Yakitate!! Japan

January 23, 2006 on 6:44 pm | In Yakitate!! Japan | 3 Comments

Covers episodes 1-51 for all your fresh baked needs!

There once was a boy with a dream … a dream to make a Japanese national bread. For the first 29 episodes of his journey, this boy starred in an entertaining character comedy drama. For a while his adventures grew progressively sillier, and his comrades undid their character development.
Then, he bounced back into quality! This is the miracle of japan.

Azuma Kazuma became, at age six, infused with the desire to make a bread to surpass rice as the staple food of the Japanese people. To pursue this dream, he has worked for ten years to join the Pantasia bakery. The series begins at his recruitment and, over fifty episodes sees Azuma fighting in the Pantasia Newcomers’ Battle and fighting for his life in the Monaco Cup.

Yakitate!! Japan is, at least initially, a work of genius. The initial reaction of almost everyone who has heard of the series is to dismiss it, as baking anime can’t possibly be good. This is absolutely incorrect, as creator Hashiguchi Takashi has infused the “sport” of bakery with shounen genre staples.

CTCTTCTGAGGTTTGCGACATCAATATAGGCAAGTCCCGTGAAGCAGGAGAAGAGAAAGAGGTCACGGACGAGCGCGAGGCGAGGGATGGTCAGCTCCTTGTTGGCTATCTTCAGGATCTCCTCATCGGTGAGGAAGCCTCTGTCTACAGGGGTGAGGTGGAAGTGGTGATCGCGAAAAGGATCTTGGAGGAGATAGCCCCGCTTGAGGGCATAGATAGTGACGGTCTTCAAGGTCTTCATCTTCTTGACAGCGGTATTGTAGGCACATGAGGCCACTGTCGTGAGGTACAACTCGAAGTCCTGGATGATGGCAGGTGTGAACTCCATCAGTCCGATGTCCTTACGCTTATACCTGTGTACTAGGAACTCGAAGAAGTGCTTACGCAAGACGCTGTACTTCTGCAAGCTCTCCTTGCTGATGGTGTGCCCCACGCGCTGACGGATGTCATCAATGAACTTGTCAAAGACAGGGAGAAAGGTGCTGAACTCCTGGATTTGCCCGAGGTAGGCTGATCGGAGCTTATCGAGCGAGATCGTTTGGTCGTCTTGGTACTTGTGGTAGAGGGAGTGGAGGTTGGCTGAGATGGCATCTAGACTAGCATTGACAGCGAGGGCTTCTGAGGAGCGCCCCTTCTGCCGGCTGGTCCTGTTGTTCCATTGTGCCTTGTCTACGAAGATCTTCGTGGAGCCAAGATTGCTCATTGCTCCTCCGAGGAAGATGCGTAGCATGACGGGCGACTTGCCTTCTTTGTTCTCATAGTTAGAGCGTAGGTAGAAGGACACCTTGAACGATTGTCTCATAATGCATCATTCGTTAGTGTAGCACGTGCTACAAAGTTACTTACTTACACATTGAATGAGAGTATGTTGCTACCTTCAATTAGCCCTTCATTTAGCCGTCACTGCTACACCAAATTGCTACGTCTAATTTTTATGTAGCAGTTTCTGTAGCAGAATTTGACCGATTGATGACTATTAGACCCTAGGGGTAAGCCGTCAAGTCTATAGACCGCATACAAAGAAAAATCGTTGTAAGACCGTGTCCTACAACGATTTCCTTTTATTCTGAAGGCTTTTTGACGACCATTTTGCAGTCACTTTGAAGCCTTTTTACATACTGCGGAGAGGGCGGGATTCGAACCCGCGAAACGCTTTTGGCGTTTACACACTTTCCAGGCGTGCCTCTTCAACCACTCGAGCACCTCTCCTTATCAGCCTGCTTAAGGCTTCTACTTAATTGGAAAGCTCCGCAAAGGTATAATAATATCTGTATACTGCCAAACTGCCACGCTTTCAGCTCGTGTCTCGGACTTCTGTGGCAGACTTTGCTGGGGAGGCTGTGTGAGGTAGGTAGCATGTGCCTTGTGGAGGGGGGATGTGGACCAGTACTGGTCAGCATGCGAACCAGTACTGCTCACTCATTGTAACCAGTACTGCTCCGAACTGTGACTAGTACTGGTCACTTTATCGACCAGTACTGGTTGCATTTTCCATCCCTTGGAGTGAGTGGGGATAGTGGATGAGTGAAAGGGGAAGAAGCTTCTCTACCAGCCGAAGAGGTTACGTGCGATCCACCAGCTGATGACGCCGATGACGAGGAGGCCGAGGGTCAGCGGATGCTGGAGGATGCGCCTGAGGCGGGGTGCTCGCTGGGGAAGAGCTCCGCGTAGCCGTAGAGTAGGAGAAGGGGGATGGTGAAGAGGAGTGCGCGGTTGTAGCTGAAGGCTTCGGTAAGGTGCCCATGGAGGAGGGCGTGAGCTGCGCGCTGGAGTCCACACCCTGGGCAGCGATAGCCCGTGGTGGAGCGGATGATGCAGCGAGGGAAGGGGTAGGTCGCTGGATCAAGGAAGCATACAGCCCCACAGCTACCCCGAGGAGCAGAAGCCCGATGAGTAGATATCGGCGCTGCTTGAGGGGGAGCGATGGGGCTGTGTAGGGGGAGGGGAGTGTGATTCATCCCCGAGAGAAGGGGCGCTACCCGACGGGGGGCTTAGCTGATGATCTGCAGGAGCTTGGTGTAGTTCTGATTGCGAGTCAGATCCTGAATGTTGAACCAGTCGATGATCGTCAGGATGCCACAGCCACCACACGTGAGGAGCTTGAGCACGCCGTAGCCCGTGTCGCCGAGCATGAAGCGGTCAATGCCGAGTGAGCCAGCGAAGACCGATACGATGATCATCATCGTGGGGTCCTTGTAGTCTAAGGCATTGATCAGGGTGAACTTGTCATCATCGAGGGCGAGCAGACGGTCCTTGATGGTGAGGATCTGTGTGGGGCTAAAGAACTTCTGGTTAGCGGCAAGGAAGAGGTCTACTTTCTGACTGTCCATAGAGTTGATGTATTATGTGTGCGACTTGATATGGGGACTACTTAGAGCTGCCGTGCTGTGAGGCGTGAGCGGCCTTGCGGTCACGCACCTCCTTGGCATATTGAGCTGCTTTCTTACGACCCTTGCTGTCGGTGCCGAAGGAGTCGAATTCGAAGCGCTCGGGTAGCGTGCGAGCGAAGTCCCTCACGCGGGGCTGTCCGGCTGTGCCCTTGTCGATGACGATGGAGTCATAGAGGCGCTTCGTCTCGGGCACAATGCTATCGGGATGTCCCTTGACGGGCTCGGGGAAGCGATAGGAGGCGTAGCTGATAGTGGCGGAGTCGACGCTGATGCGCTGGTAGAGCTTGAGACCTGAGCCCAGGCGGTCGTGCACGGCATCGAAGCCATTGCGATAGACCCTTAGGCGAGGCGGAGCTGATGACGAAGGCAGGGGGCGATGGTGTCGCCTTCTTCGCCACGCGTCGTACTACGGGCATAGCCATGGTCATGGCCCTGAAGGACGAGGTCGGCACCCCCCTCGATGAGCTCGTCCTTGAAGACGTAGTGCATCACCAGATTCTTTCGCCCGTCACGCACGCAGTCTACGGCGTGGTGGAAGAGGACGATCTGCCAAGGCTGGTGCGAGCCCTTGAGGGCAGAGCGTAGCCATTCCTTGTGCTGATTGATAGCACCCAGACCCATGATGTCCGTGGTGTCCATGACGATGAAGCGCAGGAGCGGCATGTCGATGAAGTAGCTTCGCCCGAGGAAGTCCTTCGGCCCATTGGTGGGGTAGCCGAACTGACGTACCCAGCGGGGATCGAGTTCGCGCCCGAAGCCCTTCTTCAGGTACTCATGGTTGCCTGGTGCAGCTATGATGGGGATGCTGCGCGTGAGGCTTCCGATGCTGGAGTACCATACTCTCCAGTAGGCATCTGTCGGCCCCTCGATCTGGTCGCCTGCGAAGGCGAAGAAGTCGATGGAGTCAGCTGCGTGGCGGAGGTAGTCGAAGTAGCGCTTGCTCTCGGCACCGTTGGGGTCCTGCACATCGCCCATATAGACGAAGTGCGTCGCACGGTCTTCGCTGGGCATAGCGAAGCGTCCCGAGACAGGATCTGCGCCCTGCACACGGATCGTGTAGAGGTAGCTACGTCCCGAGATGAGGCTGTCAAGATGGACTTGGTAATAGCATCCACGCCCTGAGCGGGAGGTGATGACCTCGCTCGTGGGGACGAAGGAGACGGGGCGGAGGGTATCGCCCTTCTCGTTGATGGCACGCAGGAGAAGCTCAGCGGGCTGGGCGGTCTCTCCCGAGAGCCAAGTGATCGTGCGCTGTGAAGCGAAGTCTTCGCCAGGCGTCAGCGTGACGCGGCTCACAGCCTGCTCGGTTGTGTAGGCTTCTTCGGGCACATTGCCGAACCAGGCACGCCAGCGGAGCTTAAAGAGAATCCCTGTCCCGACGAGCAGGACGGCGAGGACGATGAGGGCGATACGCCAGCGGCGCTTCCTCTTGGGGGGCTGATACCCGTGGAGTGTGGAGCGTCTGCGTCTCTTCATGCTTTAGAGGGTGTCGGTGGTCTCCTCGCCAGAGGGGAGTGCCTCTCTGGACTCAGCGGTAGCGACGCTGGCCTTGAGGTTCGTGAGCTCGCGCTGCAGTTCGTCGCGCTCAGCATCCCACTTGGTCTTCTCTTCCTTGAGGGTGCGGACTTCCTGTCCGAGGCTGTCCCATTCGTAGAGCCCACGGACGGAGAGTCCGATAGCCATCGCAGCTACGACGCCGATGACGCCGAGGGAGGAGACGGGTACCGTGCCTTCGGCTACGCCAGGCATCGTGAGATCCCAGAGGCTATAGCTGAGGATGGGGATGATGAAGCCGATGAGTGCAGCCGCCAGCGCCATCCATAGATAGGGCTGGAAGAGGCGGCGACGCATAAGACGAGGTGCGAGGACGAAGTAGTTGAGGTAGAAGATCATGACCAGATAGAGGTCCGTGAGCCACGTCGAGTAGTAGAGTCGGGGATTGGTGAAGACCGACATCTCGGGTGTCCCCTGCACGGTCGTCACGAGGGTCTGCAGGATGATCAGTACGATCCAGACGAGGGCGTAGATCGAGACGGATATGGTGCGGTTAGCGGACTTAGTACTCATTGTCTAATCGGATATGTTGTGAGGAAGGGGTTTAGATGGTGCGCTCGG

Reaction shots, fighting spirit and aiming for the top are all common in Yakitate!!, and it is frequently hilarious.

The largest draw, at least in the early episodes, is the “reactions” to bread. With each new bread that Azuma presents to his unsuspecting audience, ridiculous visual puns are spawned, transporting tasters to other worlds. While some of these reactions are general references to the breads themselves, others are insanely illogical parodies of such properties as Fist of the North Star and the works of Miyazawa Kenji.

As these things tend to go, the reactions become secondary to the developments of the major characters. Azuma is steadfast in his goal to create the ultimate japan, and acts to better himself as he progresses up the chain of bread command.
The other characters are more malleable than this steadfast hero: afro manager, Matsushiro Ken (commonly known as “manager”); estranged granddaughter of the Pantasia chain’s owner, Azusagawa Tsukino; angry yet lovable main office manager, Kuroyanagi Ryou (“Kuro-yan”); bread samurai Suwabara Kai; and, later, Kanmuri Shigeru, a bread baking genius beleagured by common sense. All of these characters feature prominently and change their attitudes over the course of the episodes.